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Internal Medicine

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Following remission induction therapy for acute myelocytic leukemia, a 32-year-old woman was admitted for fever and neutropenia. She had been receiving levofloxacin prophylaxis and G-CSF.


On admission, she appeared ill and had a temperature of 39°C. Multiple 5-10mm painful, tender red papules and plaques were present on her arms, dorsum of the hands, and trunk. Oral mucosa and conjunctivae were normal. A skin biopsy was obtained.


A Hickman catheter site in her right infraclavicular region appeared normal. Her routine blood studies were notable for an absolute neutrophil count (ANC) of 500/cu mm, a rise since her last clinic visit a week prior. Ceftazidime was begun and levofloxacin discontinued. A chest CT was normal.


On the third hospital day her fever and rash were unchanged, but she was clinically stable. Blood cultures were negative. ANC was now 750/cu mm.


The skin biopsy was reported as showing numerous neutrophils without leukocytoclastic vasculitis. No organisms were visible on fungal stains or on routine culture at 48 hours.



The most appropriate treatment is which of the following?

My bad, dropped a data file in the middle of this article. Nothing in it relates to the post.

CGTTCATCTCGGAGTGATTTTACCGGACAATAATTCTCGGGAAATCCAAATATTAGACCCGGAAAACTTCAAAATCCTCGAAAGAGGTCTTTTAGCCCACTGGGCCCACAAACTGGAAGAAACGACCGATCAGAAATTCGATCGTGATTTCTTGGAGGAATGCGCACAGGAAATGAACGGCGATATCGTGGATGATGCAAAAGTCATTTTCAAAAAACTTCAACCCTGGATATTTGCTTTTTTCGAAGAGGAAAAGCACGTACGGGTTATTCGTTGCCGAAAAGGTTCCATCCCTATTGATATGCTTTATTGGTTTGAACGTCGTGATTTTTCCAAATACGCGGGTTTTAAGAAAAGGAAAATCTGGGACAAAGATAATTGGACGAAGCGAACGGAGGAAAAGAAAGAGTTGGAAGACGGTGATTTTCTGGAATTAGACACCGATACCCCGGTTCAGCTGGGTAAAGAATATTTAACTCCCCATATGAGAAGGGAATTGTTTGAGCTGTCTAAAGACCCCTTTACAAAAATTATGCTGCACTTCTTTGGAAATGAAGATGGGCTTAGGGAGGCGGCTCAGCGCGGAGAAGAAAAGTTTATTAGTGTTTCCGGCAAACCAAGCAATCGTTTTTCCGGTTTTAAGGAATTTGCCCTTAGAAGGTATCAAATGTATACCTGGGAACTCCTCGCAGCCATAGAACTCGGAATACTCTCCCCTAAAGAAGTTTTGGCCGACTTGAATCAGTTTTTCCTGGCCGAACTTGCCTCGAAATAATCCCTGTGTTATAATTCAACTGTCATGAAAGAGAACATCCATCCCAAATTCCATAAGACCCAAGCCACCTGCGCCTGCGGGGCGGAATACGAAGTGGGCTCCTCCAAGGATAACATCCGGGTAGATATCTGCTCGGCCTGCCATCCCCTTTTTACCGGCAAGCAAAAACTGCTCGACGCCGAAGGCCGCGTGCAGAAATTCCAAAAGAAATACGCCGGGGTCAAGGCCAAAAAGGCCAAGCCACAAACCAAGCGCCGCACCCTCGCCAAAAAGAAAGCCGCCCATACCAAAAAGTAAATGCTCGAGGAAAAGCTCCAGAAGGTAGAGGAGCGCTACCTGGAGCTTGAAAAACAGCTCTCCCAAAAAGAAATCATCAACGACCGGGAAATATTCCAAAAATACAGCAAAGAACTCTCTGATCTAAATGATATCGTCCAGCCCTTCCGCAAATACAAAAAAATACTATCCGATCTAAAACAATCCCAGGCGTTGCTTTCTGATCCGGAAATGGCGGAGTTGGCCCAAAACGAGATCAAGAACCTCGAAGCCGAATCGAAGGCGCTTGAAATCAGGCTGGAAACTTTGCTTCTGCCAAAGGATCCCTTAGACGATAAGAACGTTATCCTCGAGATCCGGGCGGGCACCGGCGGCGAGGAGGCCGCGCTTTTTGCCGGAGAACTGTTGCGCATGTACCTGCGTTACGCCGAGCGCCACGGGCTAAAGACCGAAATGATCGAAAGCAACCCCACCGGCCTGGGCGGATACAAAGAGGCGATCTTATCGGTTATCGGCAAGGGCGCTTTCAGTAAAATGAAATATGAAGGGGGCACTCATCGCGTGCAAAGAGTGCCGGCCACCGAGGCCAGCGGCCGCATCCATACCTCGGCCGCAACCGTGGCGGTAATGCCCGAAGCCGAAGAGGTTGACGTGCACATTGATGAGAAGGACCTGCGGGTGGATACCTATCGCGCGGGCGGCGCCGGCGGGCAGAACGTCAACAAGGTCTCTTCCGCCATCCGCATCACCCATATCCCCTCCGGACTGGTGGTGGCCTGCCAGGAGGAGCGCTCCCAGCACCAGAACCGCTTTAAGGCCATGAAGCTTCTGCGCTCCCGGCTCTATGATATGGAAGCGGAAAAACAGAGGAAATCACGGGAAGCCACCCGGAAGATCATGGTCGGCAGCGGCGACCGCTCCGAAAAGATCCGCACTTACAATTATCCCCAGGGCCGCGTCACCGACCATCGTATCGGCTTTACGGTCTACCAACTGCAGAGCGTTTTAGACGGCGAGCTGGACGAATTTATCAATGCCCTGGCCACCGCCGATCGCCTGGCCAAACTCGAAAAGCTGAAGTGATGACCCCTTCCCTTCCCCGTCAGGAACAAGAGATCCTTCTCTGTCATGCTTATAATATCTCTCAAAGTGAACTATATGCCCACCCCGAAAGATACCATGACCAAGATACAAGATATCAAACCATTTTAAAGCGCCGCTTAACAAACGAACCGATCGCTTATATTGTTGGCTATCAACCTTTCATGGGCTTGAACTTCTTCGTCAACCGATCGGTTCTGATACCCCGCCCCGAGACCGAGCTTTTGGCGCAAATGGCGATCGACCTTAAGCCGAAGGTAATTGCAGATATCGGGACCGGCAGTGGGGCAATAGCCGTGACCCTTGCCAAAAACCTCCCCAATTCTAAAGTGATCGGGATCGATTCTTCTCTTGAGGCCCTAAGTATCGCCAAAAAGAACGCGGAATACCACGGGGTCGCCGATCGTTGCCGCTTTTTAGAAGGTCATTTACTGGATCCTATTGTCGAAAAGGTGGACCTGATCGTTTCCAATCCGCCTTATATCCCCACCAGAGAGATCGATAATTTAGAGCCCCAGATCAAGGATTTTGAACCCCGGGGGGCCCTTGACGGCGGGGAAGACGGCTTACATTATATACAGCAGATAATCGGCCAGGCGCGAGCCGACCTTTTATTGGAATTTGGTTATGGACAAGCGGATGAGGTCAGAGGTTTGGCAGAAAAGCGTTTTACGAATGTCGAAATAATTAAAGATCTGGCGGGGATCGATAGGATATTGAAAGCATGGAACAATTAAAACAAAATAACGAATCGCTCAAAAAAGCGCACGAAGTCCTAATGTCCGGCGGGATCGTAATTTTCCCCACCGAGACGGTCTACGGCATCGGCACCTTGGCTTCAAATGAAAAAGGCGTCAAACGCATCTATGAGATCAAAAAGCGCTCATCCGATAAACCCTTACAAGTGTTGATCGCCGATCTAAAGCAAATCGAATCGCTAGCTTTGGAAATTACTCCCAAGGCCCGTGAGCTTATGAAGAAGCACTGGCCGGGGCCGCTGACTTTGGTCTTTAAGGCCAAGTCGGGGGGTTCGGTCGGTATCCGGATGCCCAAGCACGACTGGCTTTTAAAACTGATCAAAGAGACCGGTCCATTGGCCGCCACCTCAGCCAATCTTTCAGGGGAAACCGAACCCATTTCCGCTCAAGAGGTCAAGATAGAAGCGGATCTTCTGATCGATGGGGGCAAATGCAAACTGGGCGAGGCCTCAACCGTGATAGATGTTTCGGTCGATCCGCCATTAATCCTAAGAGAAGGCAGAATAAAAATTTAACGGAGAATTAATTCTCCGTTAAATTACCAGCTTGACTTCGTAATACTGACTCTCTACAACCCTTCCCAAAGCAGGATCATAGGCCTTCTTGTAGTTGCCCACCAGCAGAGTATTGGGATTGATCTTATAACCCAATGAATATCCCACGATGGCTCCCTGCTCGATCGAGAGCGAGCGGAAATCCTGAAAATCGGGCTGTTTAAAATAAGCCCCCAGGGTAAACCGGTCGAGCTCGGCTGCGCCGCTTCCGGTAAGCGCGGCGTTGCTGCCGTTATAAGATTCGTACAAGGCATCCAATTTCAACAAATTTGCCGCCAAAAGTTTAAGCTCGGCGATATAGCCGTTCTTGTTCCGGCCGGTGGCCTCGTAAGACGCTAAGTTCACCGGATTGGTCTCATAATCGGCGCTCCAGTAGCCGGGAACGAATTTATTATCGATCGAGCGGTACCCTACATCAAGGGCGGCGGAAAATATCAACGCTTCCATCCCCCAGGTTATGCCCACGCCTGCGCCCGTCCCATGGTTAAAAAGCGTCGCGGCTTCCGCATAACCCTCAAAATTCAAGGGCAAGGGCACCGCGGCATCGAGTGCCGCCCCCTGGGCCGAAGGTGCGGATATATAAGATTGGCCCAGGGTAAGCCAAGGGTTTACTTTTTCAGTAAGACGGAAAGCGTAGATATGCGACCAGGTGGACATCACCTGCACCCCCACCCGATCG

• 0%Add micafungin

  • 0%Add steroids

  • 0%Add acyclovir

  • 0%Change ceftazidime to meropenem


I K

The patient’s painful skin lesions, neutrophilic infiltrate and fever are most compatible with Sweet syndrome, one of the so-called neutrophilic dermatoses, often seen in patients with AML, myelodysplastic syndrome or other malignancies.

Appearance of skin lesions as the neutrophils return during G-CSF treatment is a common timing. Were the lesions fungal in origin, the fungal stains of the biopsy would have shown the fungi and culture of the biopsy would have been positive for Candida and or occasionally moulds (e.g., fusarium) at 48 hours. A short, tapering course of prednisone leads to rapid improvement in Sweet syndrome, though relapse can occur.

G-CSF does not cause skin lesions, though some have postulated a role in increasing the incidence of Sweet syndrome.

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